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Slideshow: Ancient Crocs With a Dog-Like Walk

Ancient croc slideshow (Flash). Credit: Monterey Bay Aquarium Research Institute.

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Darwin's finches have nothing on these crocodiles. Paleontologists Paul Sereno of the University of Chicago in Illinois and Hans Larsson of McGill University in Montreal, Canada, have discovered the 100-million-year-old remains of five monstrous and surprisingly diverse species of crocodile relatives in Niger and Morocco. Despite their differences, the crocs shared an unexpected characteristic: They ran high-up on all fours like mammals.

In another time and place, each of the five ancient animals could have answered a casting call for Star Trek. Take the newly discovered BoarCroc (Kaprosuchus saharicus), one of the four fossilized species found in Niger. The 6-meter-long carnivore evolved an armored snout for ramming its prey and three sets of tusks for ripping flesh. Then there's RatCroc (Araripesuchus rattoides). A new species found in Morocco, it was only 1 meter long and had a buck-toothed lower jaw, which it used to dig up plants and grubs.

The team also found five new fossils of the previously known DogCroc (Araripesuchus wegeneri) embedded within a single chunk of rock. The 1-meter-long plant-and-grub eater sported a soft nose like a dog's and a powerful tail for swimming. DuckCroc (Anatosuchus minor), also previously known, was the same length and ate fish, frogs, and grubs. Sereno says he almost named it PinocchioCroc because of its long nose, which allowed it to root out prey.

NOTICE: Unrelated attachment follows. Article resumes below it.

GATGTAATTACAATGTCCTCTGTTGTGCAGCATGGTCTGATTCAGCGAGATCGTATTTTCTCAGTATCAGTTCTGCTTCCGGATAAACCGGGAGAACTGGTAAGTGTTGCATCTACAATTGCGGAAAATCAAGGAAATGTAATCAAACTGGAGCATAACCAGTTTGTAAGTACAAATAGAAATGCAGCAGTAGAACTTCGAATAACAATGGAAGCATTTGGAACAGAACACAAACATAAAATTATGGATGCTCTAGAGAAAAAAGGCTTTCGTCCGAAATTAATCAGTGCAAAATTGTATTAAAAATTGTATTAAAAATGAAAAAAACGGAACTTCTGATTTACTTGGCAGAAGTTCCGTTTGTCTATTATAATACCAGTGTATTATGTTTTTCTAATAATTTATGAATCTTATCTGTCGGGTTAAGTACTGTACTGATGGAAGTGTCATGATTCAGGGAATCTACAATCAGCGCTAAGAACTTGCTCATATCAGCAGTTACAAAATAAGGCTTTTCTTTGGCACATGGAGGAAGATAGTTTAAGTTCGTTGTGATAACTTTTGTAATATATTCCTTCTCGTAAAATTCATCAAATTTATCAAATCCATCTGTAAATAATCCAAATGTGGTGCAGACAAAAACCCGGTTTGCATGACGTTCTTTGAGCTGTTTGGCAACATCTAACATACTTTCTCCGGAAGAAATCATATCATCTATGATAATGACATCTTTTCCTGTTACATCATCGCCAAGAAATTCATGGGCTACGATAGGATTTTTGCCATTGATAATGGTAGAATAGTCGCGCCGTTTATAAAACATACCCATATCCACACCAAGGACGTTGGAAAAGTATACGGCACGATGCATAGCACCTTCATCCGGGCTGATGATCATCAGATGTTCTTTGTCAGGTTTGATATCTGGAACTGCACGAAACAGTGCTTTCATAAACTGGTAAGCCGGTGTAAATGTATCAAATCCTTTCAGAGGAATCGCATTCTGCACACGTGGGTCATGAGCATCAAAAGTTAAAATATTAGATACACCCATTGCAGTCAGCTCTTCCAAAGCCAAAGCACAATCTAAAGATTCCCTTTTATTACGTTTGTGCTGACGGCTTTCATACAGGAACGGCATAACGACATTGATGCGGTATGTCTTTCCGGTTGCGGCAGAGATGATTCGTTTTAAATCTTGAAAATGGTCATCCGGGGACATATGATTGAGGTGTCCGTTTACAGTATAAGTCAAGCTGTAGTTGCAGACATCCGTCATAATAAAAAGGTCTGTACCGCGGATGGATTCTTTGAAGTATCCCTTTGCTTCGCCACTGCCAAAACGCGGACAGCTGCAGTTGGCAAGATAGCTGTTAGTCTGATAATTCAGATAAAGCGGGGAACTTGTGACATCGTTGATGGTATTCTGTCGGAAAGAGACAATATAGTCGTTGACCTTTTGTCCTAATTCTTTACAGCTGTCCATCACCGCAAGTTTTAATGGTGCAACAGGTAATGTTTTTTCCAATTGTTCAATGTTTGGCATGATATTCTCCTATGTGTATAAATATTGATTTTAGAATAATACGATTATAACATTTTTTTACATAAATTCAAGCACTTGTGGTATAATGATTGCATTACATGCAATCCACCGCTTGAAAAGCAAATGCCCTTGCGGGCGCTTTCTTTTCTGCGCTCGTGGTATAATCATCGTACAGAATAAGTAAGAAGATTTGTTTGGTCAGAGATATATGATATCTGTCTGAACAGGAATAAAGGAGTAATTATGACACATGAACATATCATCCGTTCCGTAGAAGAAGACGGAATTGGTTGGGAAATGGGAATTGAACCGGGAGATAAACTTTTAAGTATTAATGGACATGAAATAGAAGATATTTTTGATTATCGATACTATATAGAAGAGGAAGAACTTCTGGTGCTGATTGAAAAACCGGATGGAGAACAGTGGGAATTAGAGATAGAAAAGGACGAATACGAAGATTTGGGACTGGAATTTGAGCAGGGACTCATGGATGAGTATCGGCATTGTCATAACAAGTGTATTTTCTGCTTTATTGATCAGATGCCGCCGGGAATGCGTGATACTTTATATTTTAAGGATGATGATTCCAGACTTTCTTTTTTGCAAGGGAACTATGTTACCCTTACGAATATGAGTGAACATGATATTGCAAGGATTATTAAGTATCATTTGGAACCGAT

Possibly the oddest find of all is the enormous PancakeCroc (Laganosuchus thaumastos). At more than 6 meters long, it boasted a flat, 1-meter-long head bristling with spiked teeth on slender jaws. The scientists think it would probably lie still for hours, waiting for unsuspecting fish to swim through its wide-open maw.

As Sereno and Larsson report in an upcoming issue of the journal ZooKeys, the crocs' walk and paddlelike tails represented a huge advantage over many competing predators. The animals would have been as swift on land legs as they were in the water, giving them great versatility in hunting and escaping. That may be why crocodilians still remain among us, even though, these days, they tend to drag their bellies.

  • Correction:

The original version of this story stated that these ancient crocodiles walked upright on their hind legs. The text has been changed to reflect the fact that these creatures instead sometimes walked high-up on all fours like mammals.